In seeking to increase efficiency, Koss also looked closely at its manufacturing activities and supporting processes. “The so called ‘time wasters’ don’t reside on our manufacturing, or machining, side. That’s one of our strengths. We determined that they resided in the supporting areas – such as quality, deburring and planning. We felt those were the areas where we needed to minimize bottlenecks for greater efficiency,” says Cajic. “We’re reinforcing those areas, making them more efficient, so that when the next upswing occurs, we’ll have everything in place to handle the anticipated increased volume of work.”

That’s the overall process, and Koss began this journey in late 2009. It will involve continuous implementation and the company expects that it will reach full maturity in about three years. “By 2013, we should have the entire organization operating in the lean mode,” anticipates Cajic.

AVIATION INDUSTRY VISIONARY
While the process came in response to recent circumstances, it doesn’t really represent a new direction for Koss. The company has always focused on organizational excellence, and its history is hallmarked by resourcefulness, capital investments and innovative business approaches. This proved crucial to success. Koss established long-term relationships with major aviation industry players like Bombardier, Viking, EADS and Goodrich, and even the U.S. Army.

After Drago Cajic established the company in 1975 by purchasing small equipment, he grew his business by engaging the interest of local Canadian aerospace companies. From there, Koss took flight.

Through the years, the company garnered numerous organizational capabilities, such as complete manufacturing solutions that encompass high-speed multi-axis machining, subassembly, kitting and metal finishing. Further, Koss Aerospace enhances its know-how with state-of-the-art CNC machinery and full in-house programming.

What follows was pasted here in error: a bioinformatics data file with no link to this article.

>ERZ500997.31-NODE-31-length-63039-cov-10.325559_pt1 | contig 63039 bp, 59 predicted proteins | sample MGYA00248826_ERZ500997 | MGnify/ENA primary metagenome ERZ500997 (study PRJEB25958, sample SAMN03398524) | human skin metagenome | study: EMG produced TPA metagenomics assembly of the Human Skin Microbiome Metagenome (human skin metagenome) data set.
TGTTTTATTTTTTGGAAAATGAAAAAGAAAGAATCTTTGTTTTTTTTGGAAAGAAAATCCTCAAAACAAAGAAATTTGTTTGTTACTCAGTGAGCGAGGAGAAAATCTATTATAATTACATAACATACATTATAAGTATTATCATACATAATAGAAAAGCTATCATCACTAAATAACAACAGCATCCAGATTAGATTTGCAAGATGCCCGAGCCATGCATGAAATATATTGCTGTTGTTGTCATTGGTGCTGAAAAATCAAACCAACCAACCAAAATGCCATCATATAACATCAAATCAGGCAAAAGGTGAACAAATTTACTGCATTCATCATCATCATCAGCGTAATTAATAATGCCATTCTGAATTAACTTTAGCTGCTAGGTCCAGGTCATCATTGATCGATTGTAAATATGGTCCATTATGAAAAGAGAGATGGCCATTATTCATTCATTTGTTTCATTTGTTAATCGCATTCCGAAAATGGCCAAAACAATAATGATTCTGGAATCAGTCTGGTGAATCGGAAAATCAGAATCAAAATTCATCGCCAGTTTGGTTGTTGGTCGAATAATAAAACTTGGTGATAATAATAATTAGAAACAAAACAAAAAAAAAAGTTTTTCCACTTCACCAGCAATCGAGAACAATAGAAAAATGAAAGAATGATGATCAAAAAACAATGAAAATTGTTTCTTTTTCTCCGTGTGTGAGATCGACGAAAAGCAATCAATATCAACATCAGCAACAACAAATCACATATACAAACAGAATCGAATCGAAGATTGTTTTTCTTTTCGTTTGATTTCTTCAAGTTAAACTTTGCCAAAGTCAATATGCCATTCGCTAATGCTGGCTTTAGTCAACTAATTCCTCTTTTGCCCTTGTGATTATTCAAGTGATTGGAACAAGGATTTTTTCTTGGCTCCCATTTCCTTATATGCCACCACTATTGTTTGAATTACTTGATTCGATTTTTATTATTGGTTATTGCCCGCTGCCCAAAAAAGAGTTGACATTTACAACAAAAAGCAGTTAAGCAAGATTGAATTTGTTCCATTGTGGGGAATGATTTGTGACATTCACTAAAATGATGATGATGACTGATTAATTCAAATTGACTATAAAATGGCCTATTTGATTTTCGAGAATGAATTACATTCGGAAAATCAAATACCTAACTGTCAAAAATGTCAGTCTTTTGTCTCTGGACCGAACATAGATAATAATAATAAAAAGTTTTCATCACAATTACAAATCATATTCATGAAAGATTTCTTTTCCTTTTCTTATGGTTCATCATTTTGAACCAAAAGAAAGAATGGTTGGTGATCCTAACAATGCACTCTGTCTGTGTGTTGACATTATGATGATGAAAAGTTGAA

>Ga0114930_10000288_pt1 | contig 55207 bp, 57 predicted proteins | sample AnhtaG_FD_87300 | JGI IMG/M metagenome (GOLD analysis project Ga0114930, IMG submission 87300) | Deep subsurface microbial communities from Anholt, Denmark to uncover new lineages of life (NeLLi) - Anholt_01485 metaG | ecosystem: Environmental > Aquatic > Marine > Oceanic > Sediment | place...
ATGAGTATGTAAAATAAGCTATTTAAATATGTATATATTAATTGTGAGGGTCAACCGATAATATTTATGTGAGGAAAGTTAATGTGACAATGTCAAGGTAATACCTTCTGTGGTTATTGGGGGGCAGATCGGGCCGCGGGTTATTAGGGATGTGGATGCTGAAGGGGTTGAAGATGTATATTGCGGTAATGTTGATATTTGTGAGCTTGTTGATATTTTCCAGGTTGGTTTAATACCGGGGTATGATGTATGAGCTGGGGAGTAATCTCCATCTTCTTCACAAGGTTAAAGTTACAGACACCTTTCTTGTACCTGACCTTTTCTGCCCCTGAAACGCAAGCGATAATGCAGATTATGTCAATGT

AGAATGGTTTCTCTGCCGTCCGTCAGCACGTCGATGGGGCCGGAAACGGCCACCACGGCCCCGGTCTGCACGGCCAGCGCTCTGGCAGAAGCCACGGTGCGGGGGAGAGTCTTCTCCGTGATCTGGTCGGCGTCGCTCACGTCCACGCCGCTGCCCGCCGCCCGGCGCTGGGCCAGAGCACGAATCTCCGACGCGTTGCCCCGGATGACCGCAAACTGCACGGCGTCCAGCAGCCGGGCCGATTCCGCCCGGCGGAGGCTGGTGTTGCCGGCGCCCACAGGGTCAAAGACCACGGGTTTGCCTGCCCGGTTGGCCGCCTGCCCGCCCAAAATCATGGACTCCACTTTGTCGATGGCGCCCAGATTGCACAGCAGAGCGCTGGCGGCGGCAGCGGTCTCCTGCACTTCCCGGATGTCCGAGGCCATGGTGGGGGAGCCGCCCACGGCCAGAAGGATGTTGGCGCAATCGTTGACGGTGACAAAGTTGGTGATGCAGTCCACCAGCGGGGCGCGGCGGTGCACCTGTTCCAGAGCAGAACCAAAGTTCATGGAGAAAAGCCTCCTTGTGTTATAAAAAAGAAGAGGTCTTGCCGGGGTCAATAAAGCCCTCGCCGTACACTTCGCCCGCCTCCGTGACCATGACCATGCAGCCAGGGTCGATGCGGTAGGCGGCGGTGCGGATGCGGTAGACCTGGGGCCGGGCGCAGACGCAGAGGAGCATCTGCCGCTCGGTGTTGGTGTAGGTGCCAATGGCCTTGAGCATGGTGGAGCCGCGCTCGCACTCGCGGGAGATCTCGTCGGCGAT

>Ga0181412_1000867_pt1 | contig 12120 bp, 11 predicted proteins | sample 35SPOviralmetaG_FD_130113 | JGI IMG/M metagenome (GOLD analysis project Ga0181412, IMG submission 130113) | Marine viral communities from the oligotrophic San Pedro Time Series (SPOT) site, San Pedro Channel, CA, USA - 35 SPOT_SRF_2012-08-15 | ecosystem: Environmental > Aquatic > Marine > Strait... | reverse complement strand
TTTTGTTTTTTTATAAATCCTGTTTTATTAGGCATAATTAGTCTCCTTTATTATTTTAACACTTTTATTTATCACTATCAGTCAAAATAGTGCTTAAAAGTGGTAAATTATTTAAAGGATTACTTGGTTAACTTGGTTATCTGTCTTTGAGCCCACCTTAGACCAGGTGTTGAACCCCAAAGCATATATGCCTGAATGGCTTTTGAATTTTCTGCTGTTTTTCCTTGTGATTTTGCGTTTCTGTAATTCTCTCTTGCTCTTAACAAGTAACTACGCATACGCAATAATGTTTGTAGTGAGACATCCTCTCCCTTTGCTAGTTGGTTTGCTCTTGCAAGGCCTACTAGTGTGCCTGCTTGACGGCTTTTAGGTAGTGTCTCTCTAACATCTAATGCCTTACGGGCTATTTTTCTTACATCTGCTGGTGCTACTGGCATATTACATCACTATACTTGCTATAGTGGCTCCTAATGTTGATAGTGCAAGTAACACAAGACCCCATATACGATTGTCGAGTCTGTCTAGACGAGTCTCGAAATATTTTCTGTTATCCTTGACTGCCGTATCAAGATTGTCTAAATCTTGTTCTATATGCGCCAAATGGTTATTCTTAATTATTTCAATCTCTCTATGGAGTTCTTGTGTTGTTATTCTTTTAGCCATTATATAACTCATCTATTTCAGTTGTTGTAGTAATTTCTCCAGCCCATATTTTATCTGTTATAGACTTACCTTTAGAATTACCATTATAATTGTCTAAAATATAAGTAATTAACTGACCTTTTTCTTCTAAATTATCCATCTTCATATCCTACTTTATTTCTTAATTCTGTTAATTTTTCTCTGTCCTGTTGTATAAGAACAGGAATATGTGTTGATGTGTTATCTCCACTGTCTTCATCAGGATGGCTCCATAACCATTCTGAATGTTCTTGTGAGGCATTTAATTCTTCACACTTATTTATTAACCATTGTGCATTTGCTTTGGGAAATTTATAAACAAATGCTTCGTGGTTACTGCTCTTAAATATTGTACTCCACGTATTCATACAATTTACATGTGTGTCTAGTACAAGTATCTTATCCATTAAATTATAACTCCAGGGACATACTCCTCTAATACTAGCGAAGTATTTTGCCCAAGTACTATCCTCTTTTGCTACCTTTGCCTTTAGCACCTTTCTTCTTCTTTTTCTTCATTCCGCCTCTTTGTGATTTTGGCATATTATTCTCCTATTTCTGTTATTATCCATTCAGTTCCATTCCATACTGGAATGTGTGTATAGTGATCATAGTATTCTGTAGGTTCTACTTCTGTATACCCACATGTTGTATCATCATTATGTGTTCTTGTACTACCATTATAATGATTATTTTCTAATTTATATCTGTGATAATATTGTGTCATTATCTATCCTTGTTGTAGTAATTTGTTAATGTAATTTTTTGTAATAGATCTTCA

The company increased its ascent in 1992, when it established its Brampton Processing facility, an addition that offered comprehensive metal finishing services that include anodized chrome plating, passivation, cadmium plating, painting, aluminum heat treatment, MPI, LPI, stress-relief embrittlement, shot peen, hard chromium plating and alodine.

This development enabled Koss to perform its own processing, as opposed to subcontracting the work, which can be inefficient and expensive. It also enabled the company to become vertically integrated, from manufacturing through processing and assembly, which enabled it to take control of each step.

PRODUCTION FACILITY
Koss’ main production activities are housed in a modern, 40,000-square-foot facility located right next to Toronto’s Pearson International Airport. In recent years, the company has invested about $6 million into the building and its equipment. “We have about 24 machining centers with capabilities that cover the spectrum of small-to-large components. We can do parts as big as 14 feet,” says Cajic.

Specific technological capabilities include CNC milling (horizontal and vertical machining, 5-axis machining, high-speed multi axis machining up to 15,000 RMP), extra-large CNC milling and CNC turning. The company works with a variety of materials, as it manufactures parts from aluminum, brass, carbon, alloy and stainless steels, aerospace plastics, titanium, exotic alloys and copper, among others. Indeed, Koss is always looking at new equipment and processes to keep up with changing industry needs.

Koss currently has about 150 employees who either work at Brampton or in the main production facility. The highly skilled individuals are as important to the company’s success as Koss’ embracement of total quality management concepts that engender a team-oriented environment focused on excellence. Registrations and certifications that Koss has earned through the years include SAE AS-9100 and ISO: 9001:2001.

As far as the future, Cajic is confident, both for his company and for the economy. “We see the economic rebound coming,” he says. “With our recent activities, we’re prepared to prosper during the anticipated upswing. We’re very optimistic.”